Career Choice: Urologists

Career Choice: Urologists
  • Type: Career Type
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    Urologists are physicians tasked with diagnosing, treating and helping to prevent benign and malignant medical and surgical disorders.


These professionals examine the genitourinary system and renal glands.


Urologists are physician specialists, professionals that diagnose or treat a variety of diseases or disorders including incontinence, bladder cancer, erectile dysfunction, prostrate cancer and premature ejaculation. Urologists document and review patient histories, order and interpret diagnostic tests, perform related surgeries and use equipment to examine patients.

Also known as an attending urologist, MD urologist, or urologic surgeons, these professionals may prescribe or administer antibiotics, treat urinary tract dysfunctions, provide consultation for other physicians, treat disorders and oversee other medical professionals. Urologists must possess certain abilities and skills including inductive and deductive reasoning, speech clarity, critical thing, complex problem solving, and decision making.


Urologists complete undergraduate work in life sciences and medicine and follow a medical school track. Once accepted in medical school, they will be required to complete four years of graduate school before beginning an internship program that can last multiple years and include one or two years of intensive rotation. Those that successfully complete their work will be awarded with a doctoral or professional degree. They will also be required to sit for their state’s written or practical exam. A standardized national licensing examination must also be passed.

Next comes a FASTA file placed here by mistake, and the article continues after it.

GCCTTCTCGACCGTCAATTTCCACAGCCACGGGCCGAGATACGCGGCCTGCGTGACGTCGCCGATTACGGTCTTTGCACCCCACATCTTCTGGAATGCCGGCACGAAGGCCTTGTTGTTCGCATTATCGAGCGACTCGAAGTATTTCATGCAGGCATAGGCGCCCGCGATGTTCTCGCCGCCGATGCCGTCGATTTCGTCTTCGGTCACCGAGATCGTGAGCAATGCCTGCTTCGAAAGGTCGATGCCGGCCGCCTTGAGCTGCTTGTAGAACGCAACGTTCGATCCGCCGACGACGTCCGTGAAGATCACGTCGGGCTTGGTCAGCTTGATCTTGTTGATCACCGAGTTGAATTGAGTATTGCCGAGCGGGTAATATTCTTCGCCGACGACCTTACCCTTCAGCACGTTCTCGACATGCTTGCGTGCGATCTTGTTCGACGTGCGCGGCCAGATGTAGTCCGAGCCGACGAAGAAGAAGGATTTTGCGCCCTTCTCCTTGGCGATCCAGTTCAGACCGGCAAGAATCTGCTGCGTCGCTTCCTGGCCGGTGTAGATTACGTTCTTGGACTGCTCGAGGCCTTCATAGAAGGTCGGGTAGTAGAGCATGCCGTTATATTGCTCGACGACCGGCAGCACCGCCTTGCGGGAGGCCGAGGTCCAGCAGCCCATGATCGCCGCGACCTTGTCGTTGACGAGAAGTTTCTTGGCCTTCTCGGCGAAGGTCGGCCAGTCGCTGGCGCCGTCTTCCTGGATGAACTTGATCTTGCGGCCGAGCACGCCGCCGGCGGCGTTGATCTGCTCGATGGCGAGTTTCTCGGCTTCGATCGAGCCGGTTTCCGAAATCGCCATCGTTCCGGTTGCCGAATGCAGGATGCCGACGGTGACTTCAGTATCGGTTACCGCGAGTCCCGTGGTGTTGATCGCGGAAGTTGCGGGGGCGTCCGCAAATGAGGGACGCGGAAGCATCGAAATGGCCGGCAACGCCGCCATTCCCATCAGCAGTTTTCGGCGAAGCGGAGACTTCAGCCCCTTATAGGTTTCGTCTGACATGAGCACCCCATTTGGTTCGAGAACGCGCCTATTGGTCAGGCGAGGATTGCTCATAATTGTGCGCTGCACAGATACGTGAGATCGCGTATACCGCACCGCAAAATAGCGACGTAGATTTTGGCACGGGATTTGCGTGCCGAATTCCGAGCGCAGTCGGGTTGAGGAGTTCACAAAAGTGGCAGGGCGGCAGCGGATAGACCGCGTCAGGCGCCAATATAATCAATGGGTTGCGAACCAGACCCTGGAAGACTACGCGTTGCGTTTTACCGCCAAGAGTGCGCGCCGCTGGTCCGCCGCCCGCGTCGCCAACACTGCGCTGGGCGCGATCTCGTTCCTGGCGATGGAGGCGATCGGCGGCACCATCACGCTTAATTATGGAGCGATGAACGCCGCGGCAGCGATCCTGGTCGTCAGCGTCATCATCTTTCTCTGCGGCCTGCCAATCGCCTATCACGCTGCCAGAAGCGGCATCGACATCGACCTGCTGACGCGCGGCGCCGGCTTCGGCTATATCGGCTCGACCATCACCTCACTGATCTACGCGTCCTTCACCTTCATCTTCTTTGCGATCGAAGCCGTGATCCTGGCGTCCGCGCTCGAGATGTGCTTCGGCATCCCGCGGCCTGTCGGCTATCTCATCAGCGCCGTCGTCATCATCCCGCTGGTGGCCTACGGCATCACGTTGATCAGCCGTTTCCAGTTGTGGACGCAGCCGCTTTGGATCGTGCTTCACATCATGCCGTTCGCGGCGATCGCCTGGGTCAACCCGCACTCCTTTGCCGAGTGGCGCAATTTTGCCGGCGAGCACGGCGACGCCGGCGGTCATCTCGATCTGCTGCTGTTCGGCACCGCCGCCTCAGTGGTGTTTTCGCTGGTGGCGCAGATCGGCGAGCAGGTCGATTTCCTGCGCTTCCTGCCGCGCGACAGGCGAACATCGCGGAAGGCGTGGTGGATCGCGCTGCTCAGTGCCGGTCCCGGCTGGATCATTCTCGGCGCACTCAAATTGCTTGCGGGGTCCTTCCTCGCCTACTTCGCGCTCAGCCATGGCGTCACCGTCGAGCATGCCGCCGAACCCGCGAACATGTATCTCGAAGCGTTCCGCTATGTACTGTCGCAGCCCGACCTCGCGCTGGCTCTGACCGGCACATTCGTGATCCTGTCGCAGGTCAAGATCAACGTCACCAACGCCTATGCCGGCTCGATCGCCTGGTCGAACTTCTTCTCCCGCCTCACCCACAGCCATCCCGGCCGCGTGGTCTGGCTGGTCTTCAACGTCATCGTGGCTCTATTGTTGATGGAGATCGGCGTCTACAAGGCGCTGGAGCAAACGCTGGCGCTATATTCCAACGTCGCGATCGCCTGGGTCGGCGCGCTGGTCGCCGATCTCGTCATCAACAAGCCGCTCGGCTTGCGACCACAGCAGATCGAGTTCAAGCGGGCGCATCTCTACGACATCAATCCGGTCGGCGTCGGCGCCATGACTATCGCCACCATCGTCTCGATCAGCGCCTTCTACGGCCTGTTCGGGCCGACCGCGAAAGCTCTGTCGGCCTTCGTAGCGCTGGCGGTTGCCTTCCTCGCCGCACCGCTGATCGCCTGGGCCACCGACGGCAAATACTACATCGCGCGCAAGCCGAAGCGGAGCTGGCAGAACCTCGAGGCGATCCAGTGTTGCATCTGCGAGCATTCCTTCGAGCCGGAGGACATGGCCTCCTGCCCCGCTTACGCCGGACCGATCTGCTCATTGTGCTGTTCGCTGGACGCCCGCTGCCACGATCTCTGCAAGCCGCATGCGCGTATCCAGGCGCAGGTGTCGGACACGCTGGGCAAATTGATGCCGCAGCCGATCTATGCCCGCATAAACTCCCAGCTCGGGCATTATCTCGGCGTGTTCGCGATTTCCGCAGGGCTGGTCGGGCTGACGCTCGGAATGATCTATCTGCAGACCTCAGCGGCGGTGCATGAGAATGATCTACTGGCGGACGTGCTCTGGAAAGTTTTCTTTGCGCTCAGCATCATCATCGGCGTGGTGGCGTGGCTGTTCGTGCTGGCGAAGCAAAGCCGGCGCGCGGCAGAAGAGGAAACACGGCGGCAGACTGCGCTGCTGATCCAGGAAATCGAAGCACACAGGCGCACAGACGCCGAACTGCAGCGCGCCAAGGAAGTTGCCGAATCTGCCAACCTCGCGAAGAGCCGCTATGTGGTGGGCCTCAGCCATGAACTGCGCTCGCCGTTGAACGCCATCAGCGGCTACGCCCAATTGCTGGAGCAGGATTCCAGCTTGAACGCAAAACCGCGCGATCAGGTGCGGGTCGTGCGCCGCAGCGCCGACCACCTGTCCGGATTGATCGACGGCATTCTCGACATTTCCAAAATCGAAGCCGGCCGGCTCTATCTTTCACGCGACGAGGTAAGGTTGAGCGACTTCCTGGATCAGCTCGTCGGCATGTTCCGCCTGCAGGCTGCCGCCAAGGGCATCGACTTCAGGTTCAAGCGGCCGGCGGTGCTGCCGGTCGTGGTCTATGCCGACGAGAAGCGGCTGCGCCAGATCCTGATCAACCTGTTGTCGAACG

The University of Pittsburgh sponsors a mock oral exam course for urologists taking their oral boards. The university has assembled a large cache of sample exam questions down through the years and provide a live one on one exam with a trained examiner. Once the testing has been completed, students are provide a score much that is calculated in the same way that the American Board of Urology calculates its score.


Physicians including urologists are among the highest paid professionals in the United States. Average salaries typically exceed $300,000 with specialists earning far more than that. The average pay for urologists exceeds the $187,200 salary maximum tracked by the US Bureau of Labor Statistics (BLS) in most states. There are exceptions, however. Salaries for urologists in Oklahoma are among the lowest in the nation, averaging $120,800 per year. Nebraska comes in at $121,400, followed by Massachusetts at $144,800. Maryland at $158,900 and New York at $159,300 follow.

The BLS tracks salaries for physicians across a wide variety of disciplines. Family practice physicians can expect to earn $189,402 on average and pediatricians earn $192,148 per year on average as of 2012. Psychiatrists average $200,694 per year followed by internists earning $205,379 annually. OB/GYNS earn $281,190 per year on average followed by general surgeons at $343,958 per year. Earning the top salary among all doctors are anesthesiologists who make $407,292 per year on average.

Job Outlook

The entire medical field is expected to continue to grow as national healthcare increases the demand for physicians. Demand for urologists is expected to increase sharply as Americans age and related health problems become evident.


Summary Report for: 29-1069.12 – Urologists

US Bureau of Labor Statistics Occupational Outlook Handbook: Physicians and Surgeons

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Author Information

Jessie Flesner is a freelance writer in New Albany, Indiana. She writes for about a wide variety of health care industry issues.


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Categories: Career Planning